Members of the Dakota Growers Pasta Co (DGP) have widely approved changing the grower- owned cooperative to a common stock corporation. The approval allows the conversion of cooperative shares to common stock that will be available for public trading.

“DGP has evolved quickly during our first decade of existence, and this is one more important transitional change for us,” said Chairman Jack Dalrymple: “Moving forward, we will work hard at developing a market for the original grower-members and potential new stockholders to trade their stock.

“We intend to diligently develop the market through the pink sheets or over-the-counter stock transactions. Additionally, we will be talking to strategic investment equity partners.”

The dynamics of the pasta industry have changed dramatically since DGP entered the market ten years ago. “We missed out on some very appealing opportunities this past year, especially when Borden Foods exited the pasta business entirely. Under the corporate business structure, we are now in position to attract new investors and additional capital.” Dalrymple continued, “It’s important that DGP continues to make operational investments to remain competitive.”

Q3 profits rise sharply

Net earnings were US$2.2m for the Q3 ended 30 April 2002, up sharply from the US$1m net loss incurred for the same period in the prior year. Dakota Grower’s improved performance resulted from revenue growth combined with operational improvements, which reduced operating costs and increased supply chain efficiencies. Revenues for the quarter totalled US$37.7m compared to US$34.1m in 2001, primarily due to volume growth.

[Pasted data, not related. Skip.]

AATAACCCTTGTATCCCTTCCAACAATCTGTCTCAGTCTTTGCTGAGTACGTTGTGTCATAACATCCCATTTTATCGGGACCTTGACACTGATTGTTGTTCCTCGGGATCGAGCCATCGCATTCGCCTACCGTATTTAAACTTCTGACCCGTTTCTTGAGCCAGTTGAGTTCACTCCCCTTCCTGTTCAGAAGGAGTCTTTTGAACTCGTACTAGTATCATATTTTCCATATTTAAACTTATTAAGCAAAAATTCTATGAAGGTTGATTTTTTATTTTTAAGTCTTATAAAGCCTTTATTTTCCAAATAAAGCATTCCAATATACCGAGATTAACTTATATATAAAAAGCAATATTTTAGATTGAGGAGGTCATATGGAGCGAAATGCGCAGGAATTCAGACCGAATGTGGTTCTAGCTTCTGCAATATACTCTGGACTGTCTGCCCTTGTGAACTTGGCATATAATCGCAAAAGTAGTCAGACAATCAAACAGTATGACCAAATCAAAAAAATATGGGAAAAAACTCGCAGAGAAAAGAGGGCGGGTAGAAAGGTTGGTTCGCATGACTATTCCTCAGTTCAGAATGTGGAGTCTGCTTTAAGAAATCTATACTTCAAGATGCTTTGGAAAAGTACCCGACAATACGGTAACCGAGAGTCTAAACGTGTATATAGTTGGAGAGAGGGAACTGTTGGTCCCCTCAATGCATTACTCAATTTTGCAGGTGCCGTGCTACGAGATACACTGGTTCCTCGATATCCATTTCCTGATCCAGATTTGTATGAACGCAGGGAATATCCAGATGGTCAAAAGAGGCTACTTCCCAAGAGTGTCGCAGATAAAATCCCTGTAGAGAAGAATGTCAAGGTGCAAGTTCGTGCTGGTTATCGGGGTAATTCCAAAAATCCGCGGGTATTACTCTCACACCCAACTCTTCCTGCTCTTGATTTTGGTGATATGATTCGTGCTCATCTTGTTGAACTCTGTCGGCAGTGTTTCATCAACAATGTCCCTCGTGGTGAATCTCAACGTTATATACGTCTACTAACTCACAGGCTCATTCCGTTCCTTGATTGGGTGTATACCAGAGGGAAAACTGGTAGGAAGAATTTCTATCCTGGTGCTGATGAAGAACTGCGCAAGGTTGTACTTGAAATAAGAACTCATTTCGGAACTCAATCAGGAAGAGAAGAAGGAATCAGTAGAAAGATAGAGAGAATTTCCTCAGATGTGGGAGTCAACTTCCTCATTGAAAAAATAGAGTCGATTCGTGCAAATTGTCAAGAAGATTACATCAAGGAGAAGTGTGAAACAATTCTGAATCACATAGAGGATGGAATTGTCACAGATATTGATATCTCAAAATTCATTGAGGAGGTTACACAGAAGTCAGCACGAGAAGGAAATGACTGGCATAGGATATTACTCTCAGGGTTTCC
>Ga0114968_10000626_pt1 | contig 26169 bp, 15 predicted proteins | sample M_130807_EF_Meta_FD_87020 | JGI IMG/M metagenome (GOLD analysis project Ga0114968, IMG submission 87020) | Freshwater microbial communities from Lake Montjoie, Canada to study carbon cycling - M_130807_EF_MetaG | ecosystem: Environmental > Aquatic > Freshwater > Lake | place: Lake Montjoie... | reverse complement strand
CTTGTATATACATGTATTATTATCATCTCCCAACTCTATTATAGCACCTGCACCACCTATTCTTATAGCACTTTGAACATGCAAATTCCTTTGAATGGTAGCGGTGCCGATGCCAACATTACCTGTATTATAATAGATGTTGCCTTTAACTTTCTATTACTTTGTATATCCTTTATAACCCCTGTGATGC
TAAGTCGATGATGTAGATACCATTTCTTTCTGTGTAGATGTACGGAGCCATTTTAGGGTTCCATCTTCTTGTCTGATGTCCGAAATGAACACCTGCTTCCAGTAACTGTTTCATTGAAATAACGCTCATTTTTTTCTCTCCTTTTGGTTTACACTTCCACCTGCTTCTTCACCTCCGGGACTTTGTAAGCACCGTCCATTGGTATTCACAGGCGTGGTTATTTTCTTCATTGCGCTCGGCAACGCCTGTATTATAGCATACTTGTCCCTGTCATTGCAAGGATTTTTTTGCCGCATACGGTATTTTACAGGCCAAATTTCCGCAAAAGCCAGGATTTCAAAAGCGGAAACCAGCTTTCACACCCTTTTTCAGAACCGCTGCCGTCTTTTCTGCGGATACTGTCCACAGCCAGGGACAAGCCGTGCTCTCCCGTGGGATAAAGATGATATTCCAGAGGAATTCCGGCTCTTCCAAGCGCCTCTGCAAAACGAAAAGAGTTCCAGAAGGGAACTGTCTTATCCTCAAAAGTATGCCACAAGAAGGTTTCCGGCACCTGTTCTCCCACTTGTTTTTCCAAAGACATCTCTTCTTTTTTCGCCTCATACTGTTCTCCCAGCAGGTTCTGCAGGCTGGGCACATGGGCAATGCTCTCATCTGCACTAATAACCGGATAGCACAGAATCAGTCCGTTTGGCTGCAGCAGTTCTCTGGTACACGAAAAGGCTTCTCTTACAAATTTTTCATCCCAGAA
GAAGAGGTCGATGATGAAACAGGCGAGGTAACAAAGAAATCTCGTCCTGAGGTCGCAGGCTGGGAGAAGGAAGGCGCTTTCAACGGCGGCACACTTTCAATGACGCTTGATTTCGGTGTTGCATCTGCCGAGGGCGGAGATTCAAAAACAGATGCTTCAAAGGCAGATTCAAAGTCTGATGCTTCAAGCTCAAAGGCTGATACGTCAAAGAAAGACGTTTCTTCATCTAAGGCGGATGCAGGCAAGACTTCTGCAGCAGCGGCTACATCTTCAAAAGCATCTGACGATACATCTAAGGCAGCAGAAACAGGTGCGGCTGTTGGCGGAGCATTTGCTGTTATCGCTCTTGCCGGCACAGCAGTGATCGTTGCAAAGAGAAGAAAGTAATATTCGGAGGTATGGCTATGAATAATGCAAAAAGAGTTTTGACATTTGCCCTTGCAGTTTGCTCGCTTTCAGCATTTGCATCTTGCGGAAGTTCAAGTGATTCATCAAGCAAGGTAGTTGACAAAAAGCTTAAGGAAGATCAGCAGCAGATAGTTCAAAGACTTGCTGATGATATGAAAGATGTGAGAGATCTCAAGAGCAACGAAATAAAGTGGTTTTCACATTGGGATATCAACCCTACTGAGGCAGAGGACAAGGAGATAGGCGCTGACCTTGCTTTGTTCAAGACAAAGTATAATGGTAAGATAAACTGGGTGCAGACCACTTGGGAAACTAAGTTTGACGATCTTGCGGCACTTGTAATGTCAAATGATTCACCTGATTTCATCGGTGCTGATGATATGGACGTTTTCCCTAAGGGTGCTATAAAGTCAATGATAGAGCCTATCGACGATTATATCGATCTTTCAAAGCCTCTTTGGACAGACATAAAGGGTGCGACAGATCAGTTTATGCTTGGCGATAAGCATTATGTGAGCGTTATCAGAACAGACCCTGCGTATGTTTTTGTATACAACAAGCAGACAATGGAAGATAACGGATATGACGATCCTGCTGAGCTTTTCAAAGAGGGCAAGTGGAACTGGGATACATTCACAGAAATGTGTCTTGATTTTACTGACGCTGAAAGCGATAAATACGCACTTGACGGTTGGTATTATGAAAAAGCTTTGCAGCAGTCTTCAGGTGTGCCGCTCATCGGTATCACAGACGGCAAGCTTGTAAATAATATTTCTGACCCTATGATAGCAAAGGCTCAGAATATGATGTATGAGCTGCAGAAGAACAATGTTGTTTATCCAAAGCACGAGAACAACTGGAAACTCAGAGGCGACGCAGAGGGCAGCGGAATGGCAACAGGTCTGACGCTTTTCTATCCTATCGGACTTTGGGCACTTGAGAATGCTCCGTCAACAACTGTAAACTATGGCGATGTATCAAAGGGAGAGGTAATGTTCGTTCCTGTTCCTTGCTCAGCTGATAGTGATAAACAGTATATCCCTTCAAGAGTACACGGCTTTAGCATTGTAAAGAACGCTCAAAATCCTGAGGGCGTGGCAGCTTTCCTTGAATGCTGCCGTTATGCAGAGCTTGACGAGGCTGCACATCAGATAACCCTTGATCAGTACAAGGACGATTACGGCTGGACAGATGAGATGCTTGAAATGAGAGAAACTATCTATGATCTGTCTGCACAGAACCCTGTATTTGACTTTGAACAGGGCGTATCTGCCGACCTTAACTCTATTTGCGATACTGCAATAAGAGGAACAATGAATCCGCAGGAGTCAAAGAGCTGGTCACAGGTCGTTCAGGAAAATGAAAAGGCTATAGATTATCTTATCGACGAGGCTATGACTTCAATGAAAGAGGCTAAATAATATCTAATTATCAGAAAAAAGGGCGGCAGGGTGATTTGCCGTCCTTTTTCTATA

Net earnings for the nine months ended 30 April 2002 were US$6.5m; a US$10.4m increase over the US$3.9m net loss incurred for the nine months ended April 30, 2001. Revenues increased 13.3% to US$112.2m compared with US$99m last year.

Drivers for success

DGP is currently the third largest pasta manufacturer in the US, processing about 1.5 million pounds of pasta daily. The company said it would continue to grow upon its three core strengths (customer satisfaction, good reputation and manufacturing and supply chain efficiencies) in the future.

“Retail store brand continues to be a growing volume market,” Dodd said. Year-ending IRI data reports that store brand market share grew 12% while branded pasta lost 6% market share. “We are strategically aligned with three of the most aggressive supermarket chains in the US. We continue to grow other niche retail markets like dollar stores and organic.”

Foodservice will also be a targeted growth market for DGP: “We are partnered with the fastest-growing foodservice distributor in the world and have some very aggressive programmes in place to promote growth,” said Dodd. Diversification within the ingredient market will continue to play an important role in total sales.

Transition to a corporation

As part of the company’s transition to a corporation, DGP will maintain its ties with the northern plains premium durum producers through Series D Delivery Preferred Stock, which gives its holders delivery rights for high-quality durum wheat. In the new corporate structure, current members will have their ownership converted into Common Stock and Series D Delivery Preferred Stock.

“Consumers have become more concerned about food safety since the terrorist attacks on 11 September. Our direct link to the farmers allows DGP to trace durum and pasta quality safely throughout the entire system, thus guaranteeing food safety.” DGP has also implemented an identity preservation programme for one of its major customers.